**Corporate Finance I**

**Reading 33. Cost of Capital**

**Learning Outcome Statements**

h. calculate and interpret the cost of equity capital using the capital asset pricing model approach, the dividend discount model approach, and the bond-yield-plus risk-premium approach;

*CFA Curriculum, 2020, Volume 4*

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### Subject 3. Cost of Common Equity

**cost of common equity**(r

_{e}) is the rate of return stockholders require on common equity capital the firm obtains. It has no direct costs but is related to the

*opportunity cost of capital*: if the firm cannot invest newly obtained equity or retained earnings and earn at least r

_{e}, it should pay these funds to its stockholders and let them invest directly in other assets that do provide this return. Firms should earn on retained earnings at least the rate of return shareholders expect to earn on alternative investments with equivalent risk.

Estimating the cost of common equity is challenging due to the uncertain nature of the amount and timing of future cash flows.

**The CAPM Approach**

where R

_{F}is the risk-free rate, E(R

_{M}) is the expected rate of return on the market, and β

_{i}is the stock's beta coefficient. [E(R

_{M}) - R

_{F}] is called the

**equity risk premium**(

**ERP**). Both E(R

_{M}) and β

_{i}need to be estimated.

For example, firm A has a β

_{i}of 0.6 for its stock. The risk-free rate, R

_{F}, is 5%. The expected rate of return on the market, E(R

_{M}), is 10%. The firm's cost of common equity is therefore calculated as 5% + (10% - 5%) x 0.6 = 8%.

There are several ways to estimate the equity risk premium.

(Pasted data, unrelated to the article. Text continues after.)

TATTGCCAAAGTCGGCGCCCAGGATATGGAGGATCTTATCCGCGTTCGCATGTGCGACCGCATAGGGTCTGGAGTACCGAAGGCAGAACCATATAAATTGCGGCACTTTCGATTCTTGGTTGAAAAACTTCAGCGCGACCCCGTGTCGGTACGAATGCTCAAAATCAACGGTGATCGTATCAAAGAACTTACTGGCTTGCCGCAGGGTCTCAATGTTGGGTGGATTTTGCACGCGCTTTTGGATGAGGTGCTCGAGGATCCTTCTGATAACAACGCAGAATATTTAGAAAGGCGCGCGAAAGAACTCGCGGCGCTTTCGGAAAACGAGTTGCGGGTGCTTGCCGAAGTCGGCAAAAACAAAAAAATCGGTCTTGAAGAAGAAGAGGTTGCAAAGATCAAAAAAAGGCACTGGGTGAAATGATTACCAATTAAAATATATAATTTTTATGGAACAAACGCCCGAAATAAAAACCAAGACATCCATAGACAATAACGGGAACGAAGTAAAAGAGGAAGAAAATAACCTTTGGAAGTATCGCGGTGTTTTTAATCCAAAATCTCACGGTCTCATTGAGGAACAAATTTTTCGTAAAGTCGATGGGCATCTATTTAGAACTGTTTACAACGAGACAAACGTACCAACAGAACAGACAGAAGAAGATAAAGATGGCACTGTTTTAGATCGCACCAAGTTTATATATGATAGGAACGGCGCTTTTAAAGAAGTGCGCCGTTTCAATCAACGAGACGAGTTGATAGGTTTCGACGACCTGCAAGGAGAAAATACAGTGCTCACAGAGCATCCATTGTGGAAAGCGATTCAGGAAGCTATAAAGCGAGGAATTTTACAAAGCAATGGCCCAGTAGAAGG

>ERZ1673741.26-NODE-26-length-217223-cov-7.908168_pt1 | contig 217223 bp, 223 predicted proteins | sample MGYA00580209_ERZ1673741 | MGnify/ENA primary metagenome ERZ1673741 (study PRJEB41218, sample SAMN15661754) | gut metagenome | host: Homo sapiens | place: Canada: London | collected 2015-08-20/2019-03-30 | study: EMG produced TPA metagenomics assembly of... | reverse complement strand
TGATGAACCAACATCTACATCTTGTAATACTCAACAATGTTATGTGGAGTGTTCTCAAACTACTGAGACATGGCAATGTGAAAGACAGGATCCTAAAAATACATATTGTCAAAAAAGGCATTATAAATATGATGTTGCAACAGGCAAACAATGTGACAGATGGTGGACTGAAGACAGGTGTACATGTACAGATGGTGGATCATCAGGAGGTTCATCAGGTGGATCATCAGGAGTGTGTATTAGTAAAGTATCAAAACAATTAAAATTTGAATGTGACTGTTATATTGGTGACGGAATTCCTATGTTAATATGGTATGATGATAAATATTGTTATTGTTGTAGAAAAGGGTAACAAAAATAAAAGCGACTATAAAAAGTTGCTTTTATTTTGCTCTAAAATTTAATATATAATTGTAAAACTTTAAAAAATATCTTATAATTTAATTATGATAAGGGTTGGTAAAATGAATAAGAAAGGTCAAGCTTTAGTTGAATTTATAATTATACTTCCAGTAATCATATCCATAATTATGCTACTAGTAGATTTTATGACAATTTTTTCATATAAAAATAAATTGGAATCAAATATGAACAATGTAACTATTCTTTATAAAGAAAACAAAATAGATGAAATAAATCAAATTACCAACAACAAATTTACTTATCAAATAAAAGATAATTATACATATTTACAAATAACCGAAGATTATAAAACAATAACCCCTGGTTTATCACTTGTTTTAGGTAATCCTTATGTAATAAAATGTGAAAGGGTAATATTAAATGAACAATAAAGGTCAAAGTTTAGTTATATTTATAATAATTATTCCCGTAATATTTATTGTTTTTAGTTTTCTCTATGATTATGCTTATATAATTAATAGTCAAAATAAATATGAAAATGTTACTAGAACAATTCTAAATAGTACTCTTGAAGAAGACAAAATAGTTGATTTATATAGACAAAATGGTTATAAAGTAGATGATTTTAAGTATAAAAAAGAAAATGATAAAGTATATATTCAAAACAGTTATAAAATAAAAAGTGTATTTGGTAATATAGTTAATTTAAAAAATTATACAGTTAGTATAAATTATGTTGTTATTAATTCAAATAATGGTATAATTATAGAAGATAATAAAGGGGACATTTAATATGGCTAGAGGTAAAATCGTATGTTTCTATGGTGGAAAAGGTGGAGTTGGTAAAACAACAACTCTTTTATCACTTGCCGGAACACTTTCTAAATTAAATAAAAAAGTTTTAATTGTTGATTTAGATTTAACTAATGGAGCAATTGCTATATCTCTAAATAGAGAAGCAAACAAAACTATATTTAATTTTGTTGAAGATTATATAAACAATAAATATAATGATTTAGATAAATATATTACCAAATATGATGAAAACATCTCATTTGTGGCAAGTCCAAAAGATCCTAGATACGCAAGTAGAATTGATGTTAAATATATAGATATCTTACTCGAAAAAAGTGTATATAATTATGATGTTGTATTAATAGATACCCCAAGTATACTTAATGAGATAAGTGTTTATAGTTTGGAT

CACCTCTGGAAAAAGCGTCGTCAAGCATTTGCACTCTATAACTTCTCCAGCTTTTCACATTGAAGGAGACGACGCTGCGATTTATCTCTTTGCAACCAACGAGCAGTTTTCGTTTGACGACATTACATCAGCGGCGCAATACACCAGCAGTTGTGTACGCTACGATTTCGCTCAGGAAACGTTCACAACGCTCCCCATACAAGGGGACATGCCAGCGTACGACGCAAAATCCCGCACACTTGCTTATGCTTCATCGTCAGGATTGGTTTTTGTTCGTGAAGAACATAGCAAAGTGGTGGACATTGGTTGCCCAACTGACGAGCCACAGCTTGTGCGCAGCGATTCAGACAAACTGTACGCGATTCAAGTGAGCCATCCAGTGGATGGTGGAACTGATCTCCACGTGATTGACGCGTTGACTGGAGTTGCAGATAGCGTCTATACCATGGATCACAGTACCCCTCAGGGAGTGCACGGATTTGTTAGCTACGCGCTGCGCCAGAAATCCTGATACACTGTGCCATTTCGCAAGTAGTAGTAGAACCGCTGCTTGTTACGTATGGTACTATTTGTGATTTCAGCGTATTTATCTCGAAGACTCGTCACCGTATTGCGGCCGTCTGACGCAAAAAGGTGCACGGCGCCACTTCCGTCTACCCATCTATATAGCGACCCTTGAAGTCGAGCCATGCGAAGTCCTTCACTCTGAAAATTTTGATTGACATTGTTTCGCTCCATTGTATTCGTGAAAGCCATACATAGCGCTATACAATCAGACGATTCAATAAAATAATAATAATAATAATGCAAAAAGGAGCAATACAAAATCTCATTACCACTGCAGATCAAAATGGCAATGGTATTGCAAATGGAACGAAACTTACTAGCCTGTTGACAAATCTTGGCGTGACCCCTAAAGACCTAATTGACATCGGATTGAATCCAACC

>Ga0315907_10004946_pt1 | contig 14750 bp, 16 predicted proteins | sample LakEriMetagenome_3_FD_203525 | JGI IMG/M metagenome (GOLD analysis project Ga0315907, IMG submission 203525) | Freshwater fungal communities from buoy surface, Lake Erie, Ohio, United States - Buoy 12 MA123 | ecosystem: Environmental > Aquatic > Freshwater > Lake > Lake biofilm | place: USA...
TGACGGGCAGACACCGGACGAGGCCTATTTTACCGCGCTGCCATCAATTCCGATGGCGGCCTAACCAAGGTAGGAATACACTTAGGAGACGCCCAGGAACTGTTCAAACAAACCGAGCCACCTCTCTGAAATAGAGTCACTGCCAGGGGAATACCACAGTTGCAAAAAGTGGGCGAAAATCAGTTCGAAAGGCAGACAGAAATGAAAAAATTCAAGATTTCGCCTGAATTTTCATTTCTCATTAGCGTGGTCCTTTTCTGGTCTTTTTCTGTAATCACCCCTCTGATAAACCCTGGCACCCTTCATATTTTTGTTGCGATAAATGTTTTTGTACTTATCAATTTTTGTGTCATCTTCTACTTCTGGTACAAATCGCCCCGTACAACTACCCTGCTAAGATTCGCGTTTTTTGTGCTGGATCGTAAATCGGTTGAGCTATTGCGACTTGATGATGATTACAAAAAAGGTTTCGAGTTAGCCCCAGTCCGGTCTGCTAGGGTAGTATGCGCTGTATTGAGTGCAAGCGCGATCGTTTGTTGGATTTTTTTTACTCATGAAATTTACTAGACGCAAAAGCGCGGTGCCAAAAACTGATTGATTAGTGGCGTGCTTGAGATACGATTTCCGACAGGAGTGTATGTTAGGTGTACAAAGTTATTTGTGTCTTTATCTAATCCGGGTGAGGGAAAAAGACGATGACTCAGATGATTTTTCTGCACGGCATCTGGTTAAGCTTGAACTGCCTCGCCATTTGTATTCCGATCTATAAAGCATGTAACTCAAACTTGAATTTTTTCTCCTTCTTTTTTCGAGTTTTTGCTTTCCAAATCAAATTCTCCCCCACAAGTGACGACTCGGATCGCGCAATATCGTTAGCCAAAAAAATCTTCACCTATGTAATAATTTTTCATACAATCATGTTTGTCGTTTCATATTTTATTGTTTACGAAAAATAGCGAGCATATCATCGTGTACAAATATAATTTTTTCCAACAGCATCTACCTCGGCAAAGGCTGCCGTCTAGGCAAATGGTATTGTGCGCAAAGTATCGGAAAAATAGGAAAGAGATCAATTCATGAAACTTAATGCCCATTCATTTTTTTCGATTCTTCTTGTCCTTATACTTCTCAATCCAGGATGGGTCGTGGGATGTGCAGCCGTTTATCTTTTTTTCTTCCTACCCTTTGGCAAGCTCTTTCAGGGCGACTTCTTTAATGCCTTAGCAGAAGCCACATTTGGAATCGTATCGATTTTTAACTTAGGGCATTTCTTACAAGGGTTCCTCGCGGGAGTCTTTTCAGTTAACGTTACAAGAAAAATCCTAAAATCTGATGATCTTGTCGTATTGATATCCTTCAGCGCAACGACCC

- The
**historical equity risk premium approach**examines the historical data of realized returns from a country's market portfolio and uses the average rate for both the market portfolio and risk-free assets. One study, cited in the textbook, found that the annualized U.S. equity risk premium relative to U.S. Treasury bills was 5.3% (geometric mean). However, there are some limitations to this approach. For example, the level of risk of the stock index and risk aversion of investors may change over time. - The
**dividend discount model approach**(or**implied risk premium approach**) analyzes how the market prices an index using the Gordon growth model:_{e}is the required rate of return on the market, D_{1}is the dividends expected next period on the index, P_{0}is the current market value of the equity market index, and g is the expected growth rate of the dividends. - The
**survey approach**is a direct one: ask a panel of financial experts for their estimates and take the mean response.

**Dividend Discount Model Approach**

where D

_{1}is the dividend expected to be paid at the end of year 1, P

_{0}is the current price of the stock, and g is the constant growth rate of dividends.

P

_{0}is directly known, and D

_{1}can be predicted if the company has a stable dividend policy. However, it is difficult to establish the proper growth rate (g). One method is to forecast the firm's average future dividend payout ratio and its complement, the retention rate: g = (1.0 - Payout rate) (ROE), where ROE is the expected future rate of return on equity. Another method is to use the firm's historical growth rate, if the past growth rates are stable.

**Bond Yield Plus Risk Premium Approach**

Because the cost of capital of riskier cash flows is higher than that of less risky cash flows:

This is a subjective, ad hoc procedure: bond yield is the interest rate on the firm's long-term debt, and the risk premium is a judgmental estimate (usually 3-5%). For example, suppose that ABC, Inc.'s interest rate on long-term debt is 10%. Assume the risk premium is 5%. ABC's cost of retained earnings is 10% + 5% = 15%.

###
**User Contributed Comments**
6

You need to log in first to add your comment. ###### tomalot

This is hard

###### fobucina

Everything is a matter of practice.. Just put in the work and you'll get it

###### Inaganti6

This isn't rocket science but it's mind numbing to remember if you don't practice

###### guest

this LOS is small here compared to the whole picture, I advise everyone to read it in the book.

###### khalifa92

the risk premium(bond yield approach) is not to be confused with the equity risk premium (CAPM):

1- equity risk premium is the difference between the cost of equity and the risk-free rate of interest.

2- risk premium is the difference between the cost of equity and the company's cost of debt.

###### urbanmonk

Helpful clarification khalifa92, many thanks